Length of head and body 27 - 30 inches; tail 1.5 inch; weight 20 - 33 lbs.
Patagonia (South America)
Wild - Grasses and other plants
Zoo - Herbivore diet, lettuce and fruit
Reminds one of a hare because of its long ears and its long slender legs. Shape of claws also resembles that of a hoof. The coat is gray-brown.
- Diurnal; terrestrial
- Usually 3 - 4 travel together, but groups up to 40 have been seen.
- Cavies walk when undisturbed; for speed they hop like rabbits, gallop, or strot (bounce on all 4 limbs at once) sometimes for long distances.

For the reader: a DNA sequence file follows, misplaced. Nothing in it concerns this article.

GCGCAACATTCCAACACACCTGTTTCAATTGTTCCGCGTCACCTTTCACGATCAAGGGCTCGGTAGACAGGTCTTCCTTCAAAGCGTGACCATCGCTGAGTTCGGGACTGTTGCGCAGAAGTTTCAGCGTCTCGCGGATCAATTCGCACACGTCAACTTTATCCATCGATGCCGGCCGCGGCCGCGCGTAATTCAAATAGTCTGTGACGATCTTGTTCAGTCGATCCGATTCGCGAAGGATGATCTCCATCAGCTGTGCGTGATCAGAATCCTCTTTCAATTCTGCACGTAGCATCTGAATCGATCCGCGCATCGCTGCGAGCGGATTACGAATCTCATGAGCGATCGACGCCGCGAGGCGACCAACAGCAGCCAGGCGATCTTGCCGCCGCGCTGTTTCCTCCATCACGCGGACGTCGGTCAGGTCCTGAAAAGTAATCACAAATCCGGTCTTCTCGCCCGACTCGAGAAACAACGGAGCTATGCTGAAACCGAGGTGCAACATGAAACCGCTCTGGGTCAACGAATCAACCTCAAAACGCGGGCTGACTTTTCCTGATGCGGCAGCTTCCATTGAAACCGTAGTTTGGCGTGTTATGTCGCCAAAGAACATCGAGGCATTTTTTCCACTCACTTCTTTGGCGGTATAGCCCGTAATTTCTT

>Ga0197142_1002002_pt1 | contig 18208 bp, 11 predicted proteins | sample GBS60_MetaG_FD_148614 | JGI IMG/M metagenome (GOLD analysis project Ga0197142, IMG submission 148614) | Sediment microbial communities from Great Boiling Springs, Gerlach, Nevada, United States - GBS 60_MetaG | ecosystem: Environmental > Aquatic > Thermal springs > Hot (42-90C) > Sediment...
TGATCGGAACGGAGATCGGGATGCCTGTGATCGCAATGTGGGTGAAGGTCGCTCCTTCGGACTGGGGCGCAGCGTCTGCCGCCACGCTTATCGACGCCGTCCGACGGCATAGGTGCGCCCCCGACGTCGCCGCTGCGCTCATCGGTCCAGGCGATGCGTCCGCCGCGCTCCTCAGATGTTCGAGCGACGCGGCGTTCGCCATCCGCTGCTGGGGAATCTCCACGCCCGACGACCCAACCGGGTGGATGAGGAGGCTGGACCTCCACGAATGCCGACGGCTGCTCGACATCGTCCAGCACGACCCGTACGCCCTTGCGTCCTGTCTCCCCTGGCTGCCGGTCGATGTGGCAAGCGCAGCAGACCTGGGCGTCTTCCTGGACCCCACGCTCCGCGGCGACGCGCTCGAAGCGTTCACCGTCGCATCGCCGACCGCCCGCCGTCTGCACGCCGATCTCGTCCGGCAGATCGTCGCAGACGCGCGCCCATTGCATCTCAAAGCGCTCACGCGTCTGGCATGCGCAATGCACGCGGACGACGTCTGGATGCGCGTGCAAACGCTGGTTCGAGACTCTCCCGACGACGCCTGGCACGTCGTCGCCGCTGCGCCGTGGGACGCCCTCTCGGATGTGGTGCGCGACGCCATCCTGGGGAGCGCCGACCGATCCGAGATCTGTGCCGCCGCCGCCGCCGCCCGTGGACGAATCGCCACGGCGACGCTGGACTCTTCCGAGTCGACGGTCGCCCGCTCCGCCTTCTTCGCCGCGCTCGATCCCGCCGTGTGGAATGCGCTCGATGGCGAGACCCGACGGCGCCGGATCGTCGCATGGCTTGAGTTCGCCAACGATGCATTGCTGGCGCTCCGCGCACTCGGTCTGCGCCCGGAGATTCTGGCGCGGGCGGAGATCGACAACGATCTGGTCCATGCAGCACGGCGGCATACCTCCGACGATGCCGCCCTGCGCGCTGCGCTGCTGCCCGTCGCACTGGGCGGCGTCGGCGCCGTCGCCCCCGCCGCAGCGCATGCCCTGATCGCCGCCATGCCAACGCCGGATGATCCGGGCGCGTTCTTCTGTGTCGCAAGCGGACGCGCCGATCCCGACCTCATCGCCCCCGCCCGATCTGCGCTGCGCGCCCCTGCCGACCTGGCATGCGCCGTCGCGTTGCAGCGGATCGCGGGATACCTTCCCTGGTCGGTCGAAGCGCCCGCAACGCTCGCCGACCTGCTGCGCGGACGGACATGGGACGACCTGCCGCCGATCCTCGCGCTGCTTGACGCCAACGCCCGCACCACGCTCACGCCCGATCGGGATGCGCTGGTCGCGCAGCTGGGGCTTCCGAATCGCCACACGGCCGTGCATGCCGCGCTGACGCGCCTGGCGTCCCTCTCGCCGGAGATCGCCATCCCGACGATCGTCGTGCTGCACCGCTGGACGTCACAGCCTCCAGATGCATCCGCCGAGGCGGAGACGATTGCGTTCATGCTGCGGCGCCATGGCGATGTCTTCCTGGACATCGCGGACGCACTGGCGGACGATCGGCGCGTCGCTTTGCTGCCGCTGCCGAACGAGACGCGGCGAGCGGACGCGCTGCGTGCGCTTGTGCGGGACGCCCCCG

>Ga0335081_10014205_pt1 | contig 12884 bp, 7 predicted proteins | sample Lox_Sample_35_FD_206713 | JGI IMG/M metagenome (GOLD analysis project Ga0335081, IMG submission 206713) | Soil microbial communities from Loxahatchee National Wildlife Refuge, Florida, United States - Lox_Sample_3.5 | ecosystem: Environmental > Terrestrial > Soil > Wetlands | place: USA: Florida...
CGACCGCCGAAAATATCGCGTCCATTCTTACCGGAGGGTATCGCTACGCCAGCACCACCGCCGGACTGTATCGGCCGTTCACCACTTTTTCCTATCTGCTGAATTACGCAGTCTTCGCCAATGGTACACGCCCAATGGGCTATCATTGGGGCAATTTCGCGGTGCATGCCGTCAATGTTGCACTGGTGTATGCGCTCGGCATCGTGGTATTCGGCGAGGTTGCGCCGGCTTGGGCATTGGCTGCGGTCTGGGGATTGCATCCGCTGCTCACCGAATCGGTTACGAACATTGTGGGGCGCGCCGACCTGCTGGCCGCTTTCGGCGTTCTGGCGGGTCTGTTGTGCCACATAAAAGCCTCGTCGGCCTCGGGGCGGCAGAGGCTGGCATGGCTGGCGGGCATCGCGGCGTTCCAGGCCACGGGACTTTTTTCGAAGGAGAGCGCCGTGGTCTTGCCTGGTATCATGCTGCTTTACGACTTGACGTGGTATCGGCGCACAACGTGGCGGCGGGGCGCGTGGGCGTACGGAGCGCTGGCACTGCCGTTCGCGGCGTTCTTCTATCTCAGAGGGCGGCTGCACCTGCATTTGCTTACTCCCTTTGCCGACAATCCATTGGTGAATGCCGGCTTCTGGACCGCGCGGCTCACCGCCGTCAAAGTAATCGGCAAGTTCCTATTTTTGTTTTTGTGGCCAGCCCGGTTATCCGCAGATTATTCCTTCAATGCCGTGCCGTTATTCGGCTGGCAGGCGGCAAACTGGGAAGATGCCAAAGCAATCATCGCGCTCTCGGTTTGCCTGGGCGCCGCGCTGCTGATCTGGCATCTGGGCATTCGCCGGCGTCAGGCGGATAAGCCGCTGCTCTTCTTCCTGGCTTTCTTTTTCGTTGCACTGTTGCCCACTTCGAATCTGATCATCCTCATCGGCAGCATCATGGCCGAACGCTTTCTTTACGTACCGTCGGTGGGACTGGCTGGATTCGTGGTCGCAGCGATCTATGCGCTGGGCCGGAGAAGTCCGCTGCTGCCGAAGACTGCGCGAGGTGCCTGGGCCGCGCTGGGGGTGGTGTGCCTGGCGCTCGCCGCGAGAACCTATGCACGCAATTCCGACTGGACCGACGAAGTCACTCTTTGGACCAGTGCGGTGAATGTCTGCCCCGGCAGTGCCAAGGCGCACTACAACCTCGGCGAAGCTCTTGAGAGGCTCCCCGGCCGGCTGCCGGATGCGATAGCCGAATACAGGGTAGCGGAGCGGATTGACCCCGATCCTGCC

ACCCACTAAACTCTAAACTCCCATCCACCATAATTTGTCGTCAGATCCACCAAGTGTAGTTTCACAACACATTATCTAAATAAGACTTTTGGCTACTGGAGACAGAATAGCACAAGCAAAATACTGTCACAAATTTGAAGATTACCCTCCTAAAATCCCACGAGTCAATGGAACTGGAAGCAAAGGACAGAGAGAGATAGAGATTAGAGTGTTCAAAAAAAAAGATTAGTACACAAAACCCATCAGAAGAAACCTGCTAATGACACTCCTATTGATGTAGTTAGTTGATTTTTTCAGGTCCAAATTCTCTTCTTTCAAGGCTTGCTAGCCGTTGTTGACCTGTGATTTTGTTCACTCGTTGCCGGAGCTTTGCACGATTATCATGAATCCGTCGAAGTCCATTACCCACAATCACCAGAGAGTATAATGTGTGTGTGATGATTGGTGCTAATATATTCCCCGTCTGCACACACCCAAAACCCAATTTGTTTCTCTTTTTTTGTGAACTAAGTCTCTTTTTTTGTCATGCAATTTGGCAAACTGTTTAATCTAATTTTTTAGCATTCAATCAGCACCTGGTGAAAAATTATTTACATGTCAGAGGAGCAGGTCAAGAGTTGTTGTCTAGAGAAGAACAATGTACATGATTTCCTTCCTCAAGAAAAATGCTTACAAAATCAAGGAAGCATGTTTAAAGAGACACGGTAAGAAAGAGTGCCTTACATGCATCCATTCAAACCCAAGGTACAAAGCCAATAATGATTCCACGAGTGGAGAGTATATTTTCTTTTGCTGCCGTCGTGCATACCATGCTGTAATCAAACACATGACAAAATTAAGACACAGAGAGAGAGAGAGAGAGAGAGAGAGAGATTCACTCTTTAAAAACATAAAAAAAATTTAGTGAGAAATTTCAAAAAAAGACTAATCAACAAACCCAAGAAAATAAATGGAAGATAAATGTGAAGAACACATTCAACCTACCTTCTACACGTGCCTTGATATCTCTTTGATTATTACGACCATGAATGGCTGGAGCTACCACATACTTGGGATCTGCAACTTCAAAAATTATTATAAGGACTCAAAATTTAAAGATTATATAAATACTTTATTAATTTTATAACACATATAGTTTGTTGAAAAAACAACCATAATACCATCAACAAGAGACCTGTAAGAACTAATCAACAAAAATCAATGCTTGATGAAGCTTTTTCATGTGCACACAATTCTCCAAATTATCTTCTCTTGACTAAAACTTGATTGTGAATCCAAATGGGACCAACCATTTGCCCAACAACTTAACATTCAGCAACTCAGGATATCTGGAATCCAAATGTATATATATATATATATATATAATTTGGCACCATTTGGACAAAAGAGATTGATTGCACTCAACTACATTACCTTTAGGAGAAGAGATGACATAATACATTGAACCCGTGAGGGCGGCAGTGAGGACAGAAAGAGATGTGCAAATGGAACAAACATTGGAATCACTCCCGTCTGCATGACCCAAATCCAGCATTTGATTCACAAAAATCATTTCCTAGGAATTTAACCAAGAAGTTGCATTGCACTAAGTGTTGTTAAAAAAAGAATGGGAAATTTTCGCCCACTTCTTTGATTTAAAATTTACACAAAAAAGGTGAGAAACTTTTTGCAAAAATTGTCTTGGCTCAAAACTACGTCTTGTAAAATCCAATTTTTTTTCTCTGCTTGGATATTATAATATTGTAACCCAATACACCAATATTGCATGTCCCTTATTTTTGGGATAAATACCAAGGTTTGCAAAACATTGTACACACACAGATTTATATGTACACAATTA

- Swift runner and makes leaps of up to 6.5 feet.
- Spends considerable time basking in sun.
- Digs dens in the ground or else uses burrows of other animals such as armadillos.
- White on inside of tail serves as an alarm signal when the memebers of the group are threatened. Cavies are ever on the alert for danger.
Female prepares a nest inside the den in which she gives birth to 2 - 3 young after a gestation period of 80 - 90 days. Her 4 nipples are situated on the sides of her body enabling her to suckle her young sitting on the hind legs with the front legs extended forward. Offspring are independent after a few weeks and reach sexual maturity at about 2 months.
Also called Patagonian hare or mara. Cavies were once thought to be in the order lagomorpha with hares, rabbits, etc. They are now classified as rodents.